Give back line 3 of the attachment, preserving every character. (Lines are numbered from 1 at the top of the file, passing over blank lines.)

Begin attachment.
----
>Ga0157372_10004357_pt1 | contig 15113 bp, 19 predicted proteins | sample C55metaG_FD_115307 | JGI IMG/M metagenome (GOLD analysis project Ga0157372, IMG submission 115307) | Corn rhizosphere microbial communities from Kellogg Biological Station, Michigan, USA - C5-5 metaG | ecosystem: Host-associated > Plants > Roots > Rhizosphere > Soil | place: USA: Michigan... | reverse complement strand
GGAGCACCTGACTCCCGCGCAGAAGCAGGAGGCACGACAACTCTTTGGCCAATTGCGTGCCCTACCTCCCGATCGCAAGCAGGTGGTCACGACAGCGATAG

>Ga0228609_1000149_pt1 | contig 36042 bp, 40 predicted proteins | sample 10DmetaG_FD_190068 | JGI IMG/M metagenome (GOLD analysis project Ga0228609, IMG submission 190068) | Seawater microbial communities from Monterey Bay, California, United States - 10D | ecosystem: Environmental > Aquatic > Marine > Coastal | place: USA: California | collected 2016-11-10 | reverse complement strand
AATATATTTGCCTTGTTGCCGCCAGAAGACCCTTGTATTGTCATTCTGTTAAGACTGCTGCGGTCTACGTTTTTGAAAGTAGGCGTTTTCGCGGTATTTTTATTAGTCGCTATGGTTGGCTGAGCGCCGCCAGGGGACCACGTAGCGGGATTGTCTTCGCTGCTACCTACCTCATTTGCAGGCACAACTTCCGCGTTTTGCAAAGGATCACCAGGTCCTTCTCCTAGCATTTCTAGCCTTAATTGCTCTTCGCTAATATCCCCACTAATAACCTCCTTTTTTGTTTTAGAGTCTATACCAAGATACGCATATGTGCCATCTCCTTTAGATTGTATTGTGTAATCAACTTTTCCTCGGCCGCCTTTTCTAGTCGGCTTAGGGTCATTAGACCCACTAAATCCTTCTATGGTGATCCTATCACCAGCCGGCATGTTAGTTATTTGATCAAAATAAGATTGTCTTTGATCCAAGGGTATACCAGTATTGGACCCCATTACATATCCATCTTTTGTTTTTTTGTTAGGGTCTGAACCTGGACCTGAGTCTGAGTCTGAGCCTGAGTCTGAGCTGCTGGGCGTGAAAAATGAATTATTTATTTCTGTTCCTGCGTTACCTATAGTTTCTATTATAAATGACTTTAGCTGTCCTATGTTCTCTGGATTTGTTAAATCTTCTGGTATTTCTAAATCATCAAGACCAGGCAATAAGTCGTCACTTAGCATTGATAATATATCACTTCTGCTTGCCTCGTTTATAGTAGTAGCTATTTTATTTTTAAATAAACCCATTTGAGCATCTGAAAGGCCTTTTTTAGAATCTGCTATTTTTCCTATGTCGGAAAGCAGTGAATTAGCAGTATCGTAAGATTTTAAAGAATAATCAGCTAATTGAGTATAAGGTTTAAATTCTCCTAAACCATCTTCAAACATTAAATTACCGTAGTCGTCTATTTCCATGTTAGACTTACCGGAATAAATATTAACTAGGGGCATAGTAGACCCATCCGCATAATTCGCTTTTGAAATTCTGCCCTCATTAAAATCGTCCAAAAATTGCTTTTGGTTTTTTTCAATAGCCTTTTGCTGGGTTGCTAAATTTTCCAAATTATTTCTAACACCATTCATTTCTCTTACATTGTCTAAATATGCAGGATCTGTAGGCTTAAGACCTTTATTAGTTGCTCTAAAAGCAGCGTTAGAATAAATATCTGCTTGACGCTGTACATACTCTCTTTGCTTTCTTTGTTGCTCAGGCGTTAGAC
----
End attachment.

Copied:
>Ga0228609_1000149_pt1 | contig 36042 bp, 40 predicted proteins | sample 10DmetaG_FD_190068 | JGI IMG/M metagenome (GOLD analysis project Ga0228609, IMG submission 190068) | Seawater microbial communities from Monterey Bay, California, United States - 10D | ecosystem: Environmental > Aquatic > Marine > Coastal | place: USA: California | collected 2016-11-10 | reverse complement strand